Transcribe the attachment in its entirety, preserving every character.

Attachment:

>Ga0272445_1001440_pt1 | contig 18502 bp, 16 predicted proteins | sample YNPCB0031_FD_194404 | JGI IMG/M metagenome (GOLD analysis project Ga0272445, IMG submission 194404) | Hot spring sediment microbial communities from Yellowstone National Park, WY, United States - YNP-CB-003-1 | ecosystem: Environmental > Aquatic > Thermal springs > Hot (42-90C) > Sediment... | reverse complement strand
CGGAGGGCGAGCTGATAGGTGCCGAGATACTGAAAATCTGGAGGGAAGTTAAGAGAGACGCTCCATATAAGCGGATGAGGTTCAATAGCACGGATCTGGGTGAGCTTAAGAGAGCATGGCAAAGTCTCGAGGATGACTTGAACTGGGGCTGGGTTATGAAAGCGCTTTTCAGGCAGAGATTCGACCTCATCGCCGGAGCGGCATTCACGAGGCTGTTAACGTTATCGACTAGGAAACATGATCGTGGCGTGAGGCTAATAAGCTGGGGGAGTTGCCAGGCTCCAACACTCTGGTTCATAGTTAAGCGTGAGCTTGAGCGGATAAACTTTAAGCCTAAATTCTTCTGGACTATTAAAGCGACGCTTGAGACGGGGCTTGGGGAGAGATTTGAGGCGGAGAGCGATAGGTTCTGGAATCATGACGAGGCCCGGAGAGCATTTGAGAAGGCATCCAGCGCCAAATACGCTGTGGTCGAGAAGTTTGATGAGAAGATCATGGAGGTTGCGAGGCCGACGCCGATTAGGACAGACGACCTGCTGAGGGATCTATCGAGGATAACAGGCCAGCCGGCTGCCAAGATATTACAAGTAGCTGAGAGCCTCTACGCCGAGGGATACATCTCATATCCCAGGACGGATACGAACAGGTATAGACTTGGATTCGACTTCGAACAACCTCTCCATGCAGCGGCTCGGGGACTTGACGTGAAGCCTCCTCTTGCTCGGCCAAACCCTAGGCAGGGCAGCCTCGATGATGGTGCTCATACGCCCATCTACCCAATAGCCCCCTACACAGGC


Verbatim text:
>Ga0272445_1001440_pt1 | contig 18502 bp, 16 predicted proteins | sample YNPCB0031_FD_194404 | JGI IMG/M metagenome (GOLD analysis project Ga0272445, IMG submission 194404) | Hot spring sediment microbial communities from Yellowstone National Park, WY, United States - YNP-CB-003-1 | ecosystem: Environmental > Aquatic > Thermal springs > Hot (42-90C) > Sediment... | reverse complement strand
CGGAGGGCGAGCTGATAGGTGCCGAGATACTGAAAATCTGGAGGGAAGTTAAGAGAGACGCTCCATATAAGCGGATGAGGTTCAATAGCACGGATCTGGGTGAGCTTAAGAGAGCATGGCAAAGTCTCGAGGATGACTTGAACTGGGGCTGGGTTATGAAAGCGCTTTTCAGGCAGAGATTCGACCTCATCGCCGGAGCGGCATTCACGAGGCTGTTAACGTTATCGACTAGGAAACATGATCGTGGCGTGAGGCTAATAAGCTGGGGGAGTTGCCAGGCTCCAACACTCTGGTTCATAGTTAAGCGTGAGCTTGAGCGGATAAACTTTAAGCCTAAATTCTTCTGGACTATTAAAGCGACGCTTGAGACGGGGCTTGGGGAGAGATTTGAGGCGGAGAGCGATAGGTTCTGGAATCATGACGAGGCCCGGAGAGCATTTGAGAAGGCATCCAGCGCCAAATACGCTGTGGTCGAGAAGTTTGATGAGAAGATCATGGAGGTTGCGAGGCCGACGCCGATTAGGACAGACGACCTGCTGAGGGATCTATCGAGGATAACAGGCCAGCCGGCTGCCAAGATATTACAAGTAGCTGAGAGCCTCTACGCCGAGGGATACATCTCATATCCCAGGACGGATACGAACAGGTATAGACTTGGATTCGACTTCGAACAACCTCTCCATGCAGCGGCTCGGGGACTTGACGTGAAGCCTCCTCTTGCTCGGCCAAACCCTAGGCAGGGCAGCCTCGATGATGGTGCTCATACGCCCATCTACCCAATAGCCCCCTACACAGGC